"What was your lowest weight?" This is one question I am always asked when I lead a workshop about eating disorders with a group of adolescents. Although I encourage the teens to ask me anything they wish and I try to respond as openly and honestly as possible, this is one question I will not answer. I explain my reasons why.

There may be one teen in the group who has an eating disorder or who is predisposed to one and the psychosocial stressors which trigger anorexia and bulimia may already be stirring. Individuals with eating disorders are often perfectionists and there is an element of competition among them. Anorexia sufferers want to be the ‘best' anorexic, the anorexic who can eat the least and get down to the lowest weight. In essence, she (or he) strives to be the best at starving herself.

If I were to tell the group my lowest weight and an adolescent in the group either has an eating disorder or were to develop one, she might feel like she needs to drop lower than I once did. Divulging my lowest weight might only serve to "feed" her sense of competition.

There is also a hierarchy among those with anorexia and bulimia. An anorectic who loses weight by restricting her food feels superior to and has a higher status than one who loses weight by purging. Anorexia sufferers often feel they are higher in the hierarchy than bulimics. Starving oneself and restricting ones food implies more self-control; and a sense of control is characteristic of those with anorexia and bulimia. I remember having these feelings and I have seen them in some of my clients.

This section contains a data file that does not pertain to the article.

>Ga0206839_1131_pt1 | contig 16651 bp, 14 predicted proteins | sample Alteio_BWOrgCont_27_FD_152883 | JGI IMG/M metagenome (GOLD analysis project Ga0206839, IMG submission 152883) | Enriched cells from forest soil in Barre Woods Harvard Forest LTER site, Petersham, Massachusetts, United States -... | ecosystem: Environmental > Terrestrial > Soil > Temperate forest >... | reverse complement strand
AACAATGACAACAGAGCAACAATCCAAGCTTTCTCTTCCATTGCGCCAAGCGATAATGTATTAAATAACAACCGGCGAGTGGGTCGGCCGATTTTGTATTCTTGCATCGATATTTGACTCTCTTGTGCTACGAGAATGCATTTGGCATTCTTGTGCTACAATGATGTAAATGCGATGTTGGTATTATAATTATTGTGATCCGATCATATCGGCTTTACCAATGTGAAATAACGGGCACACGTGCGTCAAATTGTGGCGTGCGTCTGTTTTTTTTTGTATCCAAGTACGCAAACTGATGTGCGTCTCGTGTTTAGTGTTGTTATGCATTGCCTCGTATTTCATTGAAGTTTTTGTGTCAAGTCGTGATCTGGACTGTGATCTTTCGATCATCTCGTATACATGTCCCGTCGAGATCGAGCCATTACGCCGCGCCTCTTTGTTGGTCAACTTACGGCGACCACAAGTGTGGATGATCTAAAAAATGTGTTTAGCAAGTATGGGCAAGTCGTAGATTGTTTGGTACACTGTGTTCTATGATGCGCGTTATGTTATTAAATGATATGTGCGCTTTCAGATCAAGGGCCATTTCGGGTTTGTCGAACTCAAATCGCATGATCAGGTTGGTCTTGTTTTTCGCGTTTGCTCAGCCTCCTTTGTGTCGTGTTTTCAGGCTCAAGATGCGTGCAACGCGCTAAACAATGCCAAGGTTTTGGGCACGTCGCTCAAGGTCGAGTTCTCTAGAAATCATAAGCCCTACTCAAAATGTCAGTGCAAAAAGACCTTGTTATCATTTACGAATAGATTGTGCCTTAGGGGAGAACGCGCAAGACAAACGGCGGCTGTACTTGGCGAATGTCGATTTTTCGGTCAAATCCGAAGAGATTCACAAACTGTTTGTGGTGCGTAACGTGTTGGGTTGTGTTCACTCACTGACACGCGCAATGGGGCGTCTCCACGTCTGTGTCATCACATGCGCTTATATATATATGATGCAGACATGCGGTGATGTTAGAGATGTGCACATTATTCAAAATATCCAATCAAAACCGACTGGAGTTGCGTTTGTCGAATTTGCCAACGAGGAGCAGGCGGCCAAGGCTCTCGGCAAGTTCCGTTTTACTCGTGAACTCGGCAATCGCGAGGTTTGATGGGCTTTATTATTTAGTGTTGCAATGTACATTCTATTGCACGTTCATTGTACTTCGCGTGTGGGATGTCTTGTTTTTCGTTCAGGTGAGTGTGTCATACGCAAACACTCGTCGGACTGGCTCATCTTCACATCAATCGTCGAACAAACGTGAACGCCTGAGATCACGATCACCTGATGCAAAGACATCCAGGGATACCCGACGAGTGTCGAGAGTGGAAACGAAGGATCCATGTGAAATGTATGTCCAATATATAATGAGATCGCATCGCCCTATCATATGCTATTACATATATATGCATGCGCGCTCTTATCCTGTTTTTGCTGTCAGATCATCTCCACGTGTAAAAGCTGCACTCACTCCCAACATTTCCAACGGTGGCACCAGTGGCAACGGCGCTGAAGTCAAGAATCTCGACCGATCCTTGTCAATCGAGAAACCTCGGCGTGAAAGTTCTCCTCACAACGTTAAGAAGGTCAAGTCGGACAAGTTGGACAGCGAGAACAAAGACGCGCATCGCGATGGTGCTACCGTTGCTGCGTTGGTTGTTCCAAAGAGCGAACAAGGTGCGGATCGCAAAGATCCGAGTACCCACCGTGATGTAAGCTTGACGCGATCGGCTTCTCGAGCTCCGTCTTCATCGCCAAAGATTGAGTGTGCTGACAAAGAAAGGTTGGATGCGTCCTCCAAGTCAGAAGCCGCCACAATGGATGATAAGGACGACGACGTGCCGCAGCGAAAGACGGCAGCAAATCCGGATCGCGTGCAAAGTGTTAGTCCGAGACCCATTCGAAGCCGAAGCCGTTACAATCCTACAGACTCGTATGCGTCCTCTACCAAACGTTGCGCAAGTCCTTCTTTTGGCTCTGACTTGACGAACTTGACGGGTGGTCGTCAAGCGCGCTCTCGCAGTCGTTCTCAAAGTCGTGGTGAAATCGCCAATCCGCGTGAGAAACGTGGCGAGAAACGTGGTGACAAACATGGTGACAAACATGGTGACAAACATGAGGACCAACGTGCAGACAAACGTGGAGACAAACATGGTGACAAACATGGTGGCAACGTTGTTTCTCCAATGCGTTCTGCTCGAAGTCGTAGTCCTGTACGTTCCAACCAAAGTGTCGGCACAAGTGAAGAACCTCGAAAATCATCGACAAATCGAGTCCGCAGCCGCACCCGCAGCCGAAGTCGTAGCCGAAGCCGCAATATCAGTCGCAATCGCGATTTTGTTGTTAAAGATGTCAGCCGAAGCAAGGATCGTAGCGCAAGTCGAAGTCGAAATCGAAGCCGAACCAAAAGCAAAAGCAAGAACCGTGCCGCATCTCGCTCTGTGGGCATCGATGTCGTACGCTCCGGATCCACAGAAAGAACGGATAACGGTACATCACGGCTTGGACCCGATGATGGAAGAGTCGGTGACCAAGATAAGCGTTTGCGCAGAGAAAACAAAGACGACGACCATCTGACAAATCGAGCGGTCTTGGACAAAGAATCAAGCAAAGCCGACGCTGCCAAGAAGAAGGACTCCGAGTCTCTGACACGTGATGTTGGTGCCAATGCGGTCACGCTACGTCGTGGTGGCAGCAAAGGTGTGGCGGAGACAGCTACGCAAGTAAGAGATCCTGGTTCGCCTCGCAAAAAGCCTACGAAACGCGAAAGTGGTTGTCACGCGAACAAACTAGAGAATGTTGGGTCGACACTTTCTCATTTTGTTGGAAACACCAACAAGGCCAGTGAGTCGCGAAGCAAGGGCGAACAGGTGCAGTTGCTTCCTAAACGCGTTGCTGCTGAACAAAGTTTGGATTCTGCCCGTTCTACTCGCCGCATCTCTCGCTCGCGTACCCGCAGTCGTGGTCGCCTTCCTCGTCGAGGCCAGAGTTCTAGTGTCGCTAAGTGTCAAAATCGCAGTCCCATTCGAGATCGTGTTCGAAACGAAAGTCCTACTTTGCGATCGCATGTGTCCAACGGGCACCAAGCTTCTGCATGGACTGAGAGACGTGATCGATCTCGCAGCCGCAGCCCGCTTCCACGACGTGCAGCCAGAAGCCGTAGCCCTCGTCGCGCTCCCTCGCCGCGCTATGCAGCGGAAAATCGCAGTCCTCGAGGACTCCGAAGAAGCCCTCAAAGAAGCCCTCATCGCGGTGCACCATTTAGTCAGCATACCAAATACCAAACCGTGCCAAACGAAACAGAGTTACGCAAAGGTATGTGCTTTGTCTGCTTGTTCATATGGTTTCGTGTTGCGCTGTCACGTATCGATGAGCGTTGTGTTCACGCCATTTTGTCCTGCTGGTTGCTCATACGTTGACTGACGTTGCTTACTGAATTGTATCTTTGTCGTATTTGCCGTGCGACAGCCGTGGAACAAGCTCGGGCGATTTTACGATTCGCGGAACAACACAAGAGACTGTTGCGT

As I was recovering, both my body and my life becoming less skeletal, giving up these feelings of superiority and control was difficult. Although I did not want to admit it, there were times I felt ambivalent about recovery as I did not want to give up my sense of superiority. When it seemed like everyone around me was on a diet, I was the best "dieter" around. At least this is what I told myself. If I could no longer strive to be the "best" anorexic, I had to now find new goals for myself. I had to give up something that I was good at and that I could do better than everyone else.

As my clients are recovering, they too may feel that they are losing a sense of control and what has been an important part of their lives. These feelings are real and need to be acknowledged and talked about. However, they are based on false assumption. For me and for some of my clients, feeling like the "best" anorexic may have temporarily given us a sense of pride and superiority, yet it led to an existence of isolation and emptiness. It was a hollow sense of pride. I hope that with my help, my clients learn and truly believe that being the best at starving oneself is not a goal worth achieving.

About the Author

Lauren Grunebaum, L.C.S.W.

Lauren Grunebaum, L.C.S.W., is a psychotherapist specialized in treating individuals and families with eating disorders. She, herself, once suffered from anorexia nervosa.

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